So here’s some more background info. He released a new album recently titled No Resolution. I feel like it is the evolution of sorts from The Game of Monogamy released in 2010. I couldn’t miss my chance to hear him play his set from this newest release- and of course we also got so much more. I am not surprised.

I took some photos, and some videos and some audio clips. Browse it all, take a look at the (photos link here) – listen to the clips I added and enjoy! Try to check him and his talented band out on this tour. I hope he’s coming your way. Meanwhile I’m operating today on 3.5 hours sleep. Meh. Oh, and soon there will be some youtube videos (link here) once I get them uploaded so keep checking back.

You can listen to a clip of “Truly Freaking Out” from his release Adult Film which fell in between The Game of Monogmay and the latest ->No Resolution.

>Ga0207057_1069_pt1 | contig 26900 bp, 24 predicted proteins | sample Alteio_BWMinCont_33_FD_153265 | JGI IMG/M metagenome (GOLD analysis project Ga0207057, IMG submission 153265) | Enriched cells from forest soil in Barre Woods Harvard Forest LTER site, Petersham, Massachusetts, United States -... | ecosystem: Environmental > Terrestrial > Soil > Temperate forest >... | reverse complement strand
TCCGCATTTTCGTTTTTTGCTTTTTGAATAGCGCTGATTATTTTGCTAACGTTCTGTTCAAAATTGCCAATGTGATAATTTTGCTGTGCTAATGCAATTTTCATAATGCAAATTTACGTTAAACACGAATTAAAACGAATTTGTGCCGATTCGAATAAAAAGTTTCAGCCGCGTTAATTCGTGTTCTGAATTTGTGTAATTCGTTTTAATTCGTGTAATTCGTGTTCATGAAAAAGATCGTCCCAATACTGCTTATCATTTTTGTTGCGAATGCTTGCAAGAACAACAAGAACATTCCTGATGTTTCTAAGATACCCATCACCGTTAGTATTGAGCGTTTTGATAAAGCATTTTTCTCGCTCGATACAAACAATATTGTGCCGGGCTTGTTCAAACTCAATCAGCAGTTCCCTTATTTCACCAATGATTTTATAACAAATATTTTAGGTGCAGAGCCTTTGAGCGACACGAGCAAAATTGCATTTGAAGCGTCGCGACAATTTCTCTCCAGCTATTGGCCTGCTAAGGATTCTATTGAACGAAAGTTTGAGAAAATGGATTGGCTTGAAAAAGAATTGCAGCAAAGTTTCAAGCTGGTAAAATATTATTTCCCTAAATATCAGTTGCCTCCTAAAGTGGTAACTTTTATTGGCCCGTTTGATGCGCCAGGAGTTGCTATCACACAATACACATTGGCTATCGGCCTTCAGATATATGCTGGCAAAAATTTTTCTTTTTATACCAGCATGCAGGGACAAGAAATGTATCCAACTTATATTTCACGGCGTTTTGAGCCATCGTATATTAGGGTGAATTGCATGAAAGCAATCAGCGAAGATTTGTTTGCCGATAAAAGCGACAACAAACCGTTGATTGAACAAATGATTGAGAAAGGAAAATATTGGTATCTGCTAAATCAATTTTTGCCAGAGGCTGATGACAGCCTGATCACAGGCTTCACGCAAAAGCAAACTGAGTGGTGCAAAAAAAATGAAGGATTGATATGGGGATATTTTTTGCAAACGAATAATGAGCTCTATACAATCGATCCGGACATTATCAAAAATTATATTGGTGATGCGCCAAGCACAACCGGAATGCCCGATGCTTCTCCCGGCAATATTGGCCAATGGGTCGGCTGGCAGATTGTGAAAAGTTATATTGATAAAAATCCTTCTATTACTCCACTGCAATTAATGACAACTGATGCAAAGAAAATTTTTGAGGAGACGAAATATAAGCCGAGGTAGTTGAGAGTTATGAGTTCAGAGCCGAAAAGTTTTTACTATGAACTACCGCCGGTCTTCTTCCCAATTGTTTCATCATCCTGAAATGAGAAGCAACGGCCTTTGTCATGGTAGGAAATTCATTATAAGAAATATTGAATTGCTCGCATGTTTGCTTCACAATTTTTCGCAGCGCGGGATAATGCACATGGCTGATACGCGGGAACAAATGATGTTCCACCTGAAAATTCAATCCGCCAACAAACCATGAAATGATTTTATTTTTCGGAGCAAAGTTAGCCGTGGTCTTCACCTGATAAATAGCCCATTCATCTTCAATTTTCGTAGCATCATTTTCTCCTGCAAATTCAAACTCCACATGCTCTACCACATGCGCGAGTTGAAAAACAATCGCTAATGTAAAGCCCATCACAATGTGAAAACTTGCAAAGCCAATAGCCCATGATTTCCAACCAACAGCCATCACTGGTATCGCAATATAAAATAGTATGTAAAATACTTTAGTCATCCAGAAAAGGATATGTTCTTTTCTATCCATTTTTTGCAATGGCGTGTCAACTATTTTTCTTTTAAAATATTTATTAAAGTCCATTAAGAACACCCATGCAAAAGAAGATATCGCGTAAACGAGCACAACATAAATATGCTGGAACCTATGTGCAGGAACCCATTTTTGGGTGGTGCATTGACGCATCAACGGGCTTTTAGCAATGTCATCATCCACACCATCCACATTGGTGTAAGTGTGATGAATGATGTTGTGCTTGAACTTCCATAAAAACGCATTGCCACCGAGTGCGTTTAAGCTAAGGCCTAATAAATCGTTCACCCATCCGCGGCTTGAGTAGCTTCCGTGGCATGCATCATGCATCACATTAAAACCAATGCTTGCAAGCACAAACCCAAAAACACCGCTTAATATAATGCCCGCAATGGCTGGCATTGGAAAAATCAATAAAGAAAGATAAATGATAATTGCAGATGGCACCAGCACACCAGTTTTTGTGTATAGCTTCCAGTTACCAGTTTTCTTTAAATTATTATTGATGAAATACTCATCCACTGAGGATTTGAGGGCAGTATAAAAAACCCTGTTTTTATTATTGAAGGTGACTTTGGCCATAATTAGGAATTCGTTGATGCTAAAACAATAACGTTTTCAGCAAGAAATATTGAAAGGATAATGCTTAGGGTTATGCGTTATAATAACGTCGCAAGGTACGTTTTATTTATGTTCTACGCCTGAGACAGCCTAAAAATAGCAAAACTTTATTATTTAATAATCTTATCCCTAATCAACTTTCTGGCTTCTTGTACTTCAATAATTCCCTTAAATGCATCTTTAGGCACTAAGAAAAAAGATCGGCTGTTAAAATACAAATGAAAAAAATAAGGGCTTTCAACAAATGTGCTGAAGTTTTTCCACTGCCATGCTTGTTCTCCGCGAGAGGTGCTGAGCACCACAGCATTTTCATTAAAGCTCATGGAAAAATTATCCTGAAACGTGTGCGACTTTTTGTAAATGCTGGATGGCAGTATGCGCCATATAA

The best part of this clip is the smashing glass in the background. A really happy woman (if you’re reading– hi! don’t be embarrassed, we were all excited and your dancing was truly part of the fun) twirled into a glass. It was obviously a smashing fun night.


Okay, yeah. That was me being not wordy.

Till next show



Interview | Joy Riding

I always enjoy doing  Q & A interviews. Totally fun for me to get to know new people, discover their music and spend some time taking their photos- asking some questions. It’s like putting together a little package I get to send out to the world to share.

On 4.22.17 I had the opportunity to meet up with the fellas of Joy Riding a Philadelphia based band at Creep Records for record store day (it was a blast btw). You should go see them live June 5th at Pharmacy and/or catch their record release show for their record “You’re So Smart” on June 16th at Johnny Brenda’s. If you can’t make that you can pick up their new record digitally on June 2nd.


Joy Riding left to right: Brian Mietz Keys/Guitar, Scott Rumble: Drums and percussion, Joe Ryan: vocals, guitar (and keys when recording), John Masino: Guitar, Kerry Mahoney: Bass